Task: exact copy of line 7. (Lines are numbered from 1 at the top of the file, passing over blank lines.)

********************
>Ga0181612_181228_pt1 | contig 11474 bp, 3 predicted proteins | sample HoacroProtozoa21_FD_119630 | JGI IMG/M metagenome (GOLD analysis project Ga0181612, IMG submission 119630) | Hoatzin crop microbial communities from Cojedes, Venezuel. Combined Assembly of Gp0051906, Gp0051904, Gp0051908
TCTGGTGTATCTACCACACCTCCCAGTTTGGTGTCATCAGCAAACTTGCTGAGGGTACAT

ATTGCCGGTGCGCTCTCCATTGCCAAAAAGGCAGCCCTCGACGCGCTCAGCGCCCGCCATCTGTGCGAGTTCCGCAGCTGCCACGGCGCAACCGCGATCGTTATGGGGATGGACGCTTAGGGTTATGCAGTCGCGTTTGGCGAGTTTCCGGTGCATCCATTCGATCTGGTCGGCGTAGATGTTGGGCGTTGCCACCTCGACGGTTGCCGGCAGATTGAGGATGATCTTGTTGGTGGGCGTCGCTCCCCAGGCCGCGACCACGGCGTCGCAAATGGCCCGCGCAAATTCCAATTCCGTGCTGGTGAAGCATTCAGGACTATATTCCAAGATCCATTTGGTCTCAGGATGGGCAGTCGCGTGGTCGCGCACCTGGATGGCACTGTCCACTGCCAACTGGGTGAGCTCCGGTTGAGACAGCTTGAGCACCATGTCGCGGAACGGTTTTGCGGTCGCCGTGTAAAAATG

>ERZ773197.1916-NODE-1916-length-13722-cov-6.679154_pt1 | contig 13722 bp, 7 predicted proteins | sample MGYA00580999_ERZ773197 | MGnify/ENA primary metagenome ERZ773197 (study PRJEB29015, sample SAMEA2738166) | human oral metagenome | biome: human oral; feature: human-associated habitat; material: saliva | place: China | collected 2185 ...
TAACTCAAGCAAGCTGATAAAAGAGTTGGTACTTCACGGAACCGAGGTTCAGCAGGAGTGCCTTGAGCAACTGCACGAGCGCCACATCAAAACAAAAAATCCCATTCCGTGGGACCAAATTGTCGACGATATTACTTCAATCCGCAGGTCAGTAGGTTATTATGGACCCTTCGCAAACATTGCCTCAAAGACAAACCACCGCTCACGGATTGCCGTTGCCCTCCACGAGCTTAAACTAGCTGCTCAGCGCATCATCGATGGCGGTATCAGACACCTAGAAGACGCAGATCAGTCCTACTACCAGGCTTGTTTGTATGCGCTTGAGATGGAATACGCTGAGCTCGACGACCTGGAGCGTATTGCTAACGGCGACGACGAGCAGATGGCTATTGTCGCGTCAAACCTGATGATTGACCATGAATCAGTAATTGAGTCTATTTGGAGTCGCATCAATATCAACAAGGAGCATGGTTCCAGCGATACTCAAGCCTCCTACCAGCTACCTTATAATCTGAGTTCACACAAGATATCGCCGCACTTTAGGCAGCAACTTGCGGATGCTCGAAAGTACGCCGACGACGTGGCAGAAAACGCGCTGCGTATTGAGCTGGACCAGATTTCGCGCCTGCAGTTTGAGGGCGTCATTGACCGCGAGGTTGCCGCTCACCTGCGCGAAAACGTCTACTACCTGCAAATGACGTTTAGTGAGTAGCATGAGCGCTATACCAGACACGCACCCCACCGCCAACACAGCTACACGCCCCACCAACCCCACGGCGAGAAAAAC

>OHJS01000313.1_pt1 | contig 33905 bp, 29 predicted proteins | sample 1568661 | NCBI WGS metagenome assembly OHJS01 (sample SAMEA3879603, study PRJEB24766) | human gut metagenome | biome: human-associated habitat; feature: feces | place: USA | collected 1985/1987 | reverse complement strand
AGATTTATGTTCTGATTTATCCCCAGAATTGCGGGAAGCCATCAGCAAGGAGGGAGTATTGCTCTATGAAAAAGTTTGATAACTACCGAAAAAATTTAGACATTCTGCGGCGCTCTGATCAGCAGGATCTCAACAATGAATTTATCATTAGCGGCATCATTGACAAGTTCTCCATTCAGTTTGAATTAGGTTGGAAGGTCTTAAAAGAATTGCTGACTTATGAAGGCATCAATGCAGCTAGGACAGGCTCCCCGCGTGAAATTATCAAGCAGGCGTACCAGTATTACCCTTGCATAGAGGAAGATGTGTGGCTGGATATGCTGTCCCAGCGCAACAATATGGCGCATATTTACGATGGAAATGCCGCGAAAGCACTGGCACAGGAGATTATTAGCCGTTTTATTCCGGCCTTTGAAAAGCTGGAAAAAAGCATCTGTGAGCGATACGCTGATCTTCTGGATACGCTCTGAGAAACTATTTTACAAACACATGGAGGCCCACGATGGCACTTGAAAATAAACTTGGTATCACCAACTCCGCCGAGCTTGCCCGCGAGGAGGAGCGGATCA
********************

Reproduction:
AGATTTATGTTCTGATTTATCCCCAGAATTGCGGGAAGCCATCAGCAAGGAGGGAGTATTGCTCTATGAAAAAGTTTGATAACTACCGAAAAAATTTAGACATTCTGCGGCGCTCTGATCAGCAGGATCTCAACAATGAATTTATCATTAGCGGCATCATTGACAAGTTCTCCATTCAGTTTGAATTAGGTTGGAAGGTCTTAAAAGAATTGCTGACTTATGAAGGCATCAATGCAGCTAGGACAGGCTCCCCGCGTGAAATTATCAAGCAGGCGTACCAGTATTACCCTTGCATAGAGGAAGATGTGTGGCTGGATATGCTGTCCCAGCGCAACAATATGGCGCATATTTACGATGGAAATGCCGCGAAAGCACTGGCACAGGAGATTATTAGCCGTTTTATTCCGGCCTTTGAAAAGCTGGAAAAAAGCATCTGTGAGCGATACGCTGATCTTCTGGATACGCTCTGAGAAACTATTTTACAAACACATGGAGGCCCACGATGGCACTTGAAAATAAACTTGGTATCACCAACTCCGCCGAGCTTGCCCGCGAGGAGGAGCGGATCA